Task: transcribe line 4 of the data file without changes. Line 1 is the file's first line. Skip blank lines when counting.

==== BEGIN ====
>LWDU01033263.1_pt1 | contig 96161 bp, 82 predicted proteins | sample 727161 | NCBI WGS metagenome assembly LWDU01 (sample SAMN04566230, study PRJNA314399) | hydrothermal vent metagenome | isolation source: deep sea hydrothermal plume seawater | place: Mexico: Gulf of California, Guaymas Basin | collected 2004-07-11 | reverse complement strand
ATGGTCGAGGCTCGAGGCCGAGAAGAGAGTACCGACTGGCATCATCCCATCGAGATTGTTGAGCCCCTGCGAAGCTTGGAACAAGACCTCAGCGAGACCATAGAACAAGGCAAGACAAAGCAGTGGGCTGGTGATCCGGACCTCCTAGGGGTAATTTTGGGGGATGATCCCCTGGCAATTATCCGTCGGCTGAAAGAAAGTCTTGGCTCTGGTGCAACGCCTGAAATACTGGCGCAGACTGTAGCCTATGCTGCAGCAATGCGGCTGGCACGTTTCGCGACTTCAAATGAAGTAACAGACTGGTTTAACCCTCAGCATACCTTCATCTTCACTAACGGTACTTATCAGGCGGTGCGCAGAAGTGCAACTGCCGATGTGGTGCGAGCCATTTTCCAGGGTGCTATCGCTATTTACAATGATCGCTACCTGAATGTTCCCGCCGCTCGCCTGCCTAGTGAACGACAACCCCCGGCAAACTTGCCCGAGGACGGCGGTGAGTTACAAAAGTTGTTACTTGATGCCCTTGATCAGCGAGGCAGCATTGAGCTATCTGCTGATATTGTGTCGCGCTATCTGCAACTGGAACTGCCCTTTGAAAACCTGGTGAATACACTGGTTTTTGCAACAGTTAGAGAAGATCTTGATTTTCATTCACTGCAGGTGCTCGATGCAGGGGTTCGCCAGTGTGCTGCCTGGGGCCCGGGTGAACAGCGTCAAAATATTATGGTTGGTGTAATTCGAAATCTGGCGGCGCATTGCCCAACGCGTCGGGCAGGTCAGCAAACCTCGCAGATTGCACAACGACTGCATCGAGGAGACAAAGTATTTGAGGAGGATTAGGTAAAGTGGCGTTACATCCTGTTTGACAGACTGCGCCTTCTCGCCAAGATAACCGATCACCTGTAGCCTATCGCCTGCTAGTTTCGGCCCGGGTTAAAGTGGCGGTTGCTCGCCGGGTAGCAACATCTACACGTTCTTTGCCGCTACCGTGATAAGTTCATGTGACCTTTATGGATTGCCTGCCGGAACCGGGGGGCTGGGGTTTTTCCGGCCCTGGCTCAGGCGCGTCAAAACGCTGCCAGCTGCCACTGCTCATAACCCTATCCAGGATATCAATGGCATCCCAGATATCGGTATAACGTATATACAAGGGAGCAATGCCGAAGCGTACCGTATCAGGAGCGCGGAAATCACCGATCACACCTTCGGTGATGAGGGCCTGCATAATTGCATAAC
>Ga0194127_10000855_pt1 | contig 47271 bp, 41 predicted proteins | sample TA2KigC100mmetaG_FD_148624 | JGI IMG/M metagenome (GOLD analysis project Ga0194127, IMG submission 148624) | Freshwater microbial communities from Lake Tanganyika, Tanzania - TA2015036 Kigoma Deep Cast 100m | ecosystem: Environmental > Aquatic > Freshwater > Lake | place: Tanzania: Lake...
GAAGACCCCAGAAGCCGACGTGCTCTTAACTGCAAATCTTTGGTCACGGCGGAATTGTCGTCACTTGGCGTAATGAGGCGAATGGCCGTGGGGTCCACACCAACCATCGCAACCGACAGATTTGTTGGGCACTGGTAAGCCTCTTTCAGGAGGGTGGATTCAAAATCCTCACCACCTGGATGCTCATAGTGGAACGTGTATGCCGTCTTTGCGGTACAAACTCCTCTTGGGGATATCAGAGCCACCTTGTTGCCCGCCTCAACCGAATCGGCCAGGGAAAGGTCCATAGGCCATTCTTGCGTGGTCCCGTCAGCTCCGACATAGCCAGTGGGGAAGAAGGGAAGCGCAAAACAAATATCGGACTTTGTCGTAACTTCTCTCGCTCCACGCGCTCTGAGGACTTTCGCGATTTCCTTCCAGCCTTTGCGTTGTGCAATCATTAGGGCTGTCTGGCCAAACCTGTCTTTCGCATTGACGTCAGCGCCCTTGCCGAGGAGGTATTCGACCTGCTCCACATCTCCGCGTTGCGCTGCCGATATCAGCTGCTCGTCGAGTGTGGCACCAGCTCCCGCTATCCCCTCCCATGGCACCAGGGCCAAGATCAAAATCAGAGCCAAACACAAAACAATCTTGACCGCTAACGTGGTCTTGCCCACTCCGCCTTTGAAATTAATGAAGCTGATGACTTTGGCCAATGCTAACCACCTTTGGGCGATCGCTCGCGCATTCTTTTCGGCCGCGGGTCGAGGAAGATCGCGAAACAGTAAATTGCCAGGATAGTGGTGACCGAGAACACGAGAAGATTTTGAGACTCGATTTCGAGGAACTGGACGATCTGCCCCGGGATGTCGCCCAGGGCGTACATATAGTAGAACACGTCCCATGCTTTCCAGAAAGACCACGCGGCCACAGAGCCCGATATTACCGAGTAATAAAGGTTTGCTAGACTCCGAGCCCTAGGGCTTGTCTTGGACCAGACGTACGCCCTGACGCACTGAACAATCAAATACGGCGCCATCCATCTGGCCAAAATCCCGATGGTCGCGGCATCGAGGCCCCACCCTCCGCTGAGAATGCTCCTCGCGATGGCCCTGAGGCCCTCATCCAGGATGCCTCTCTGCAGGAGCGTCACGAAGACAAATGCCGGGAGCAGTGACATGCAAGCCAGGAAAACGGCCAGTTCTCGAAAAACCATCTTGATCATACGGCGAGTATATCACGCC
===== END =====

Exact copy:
GAAGACCCCAGAAGCCGACGTGCTCTTAACTGCAAATCTTTGGTCACGGCGGAATTGTCGTCACTTGGCGTAATGAGGCGAATGGCCGTGGGGTCCACACCAACCATCGCAACCGACAGATTTGTTGGGCACTGGTAAGCCTCTTTCAGGAGGGTGGATTCAAAATCCTCACCACCTGGATGCTCATAGTGGAACGTGTATGCCGTCTTTGCGGTACAAACTCCTCTTGGGGATATCAGAGCCACCTTGTTGCCCGCCTCAACCGAATCGGCCAGGGAAAGGTCCATAGGCCATTCTTGCGTGGTCCCGTCAGCTCCGACATAGCCAGTGGGGAAGAAGGGAAGCGCAAAACAAATATCGGACTTTGTCGTAACTTCTCTCGCTCCACGCGCTCTGAGGACTTTCGCGATTTCCTTCCAGCCTTTGCGTTGTGCAATCATTAGGGCTGTCTGGCCAAACCTGTCTTTCGCATTGACGTCAGCGCCCTTGCCGAGGAGGTATTCGACCTGCTCCACATCTCCGCGTTGCGCTGCCGATATCAGCTGCTCGTCGAGTGTGGCACCAGCTCCCGCTATCCCCTCCCATGGCACCAGGGCCAAGATCAAAATCAGAGCCAAACACAAAACAATCTTGACCGCTAACGTGGTCTTGCCCACTCCGCCTTTGAAATTAATGAAGCTGATGACTTTGGCCAATGCTAACCACCTTTGGGCGATCGCTCGCGCATTCTTTTCGGCCGCGGGTCGAGGAAGATCGCGAAACAGTAAATTGCCAGGATAGTGGTGACCGAGAACACGAGAAGATTTTGAGACTCGATTTCGAGGAACTGGACGATCTGCCCCGGGATGTCGCCCAGGGCGTACATATAGTAGAACACGTCCCATGCTTTCCAGAAAGACCACGCGGCCACAGAGCCCGATATTACCGAGTAATAAAGGTTTGCTAGACTCCGAGCCCTAGGGCTTGTCTTGGACCAGACGTACGCCCTGACGCACTGAACAATCAAATACGGCGCCATCCATCTGGCCAAAATCCCGATGGTCGCGGCATCGAGGCCCCACCCTCCGCTGAGAATGCTCCTCGCGATGGCCCTGAGGCCCTCATCCAGGATGCCTCTCTGCAGGAGCGTCACGAAGACAAATGCCGGGAGCAGTGACATGCAAGCCAGGAAAACGGCCAGTTCTCGAAAAACCATCTTGATCATACGGCGAGTATATCACGCC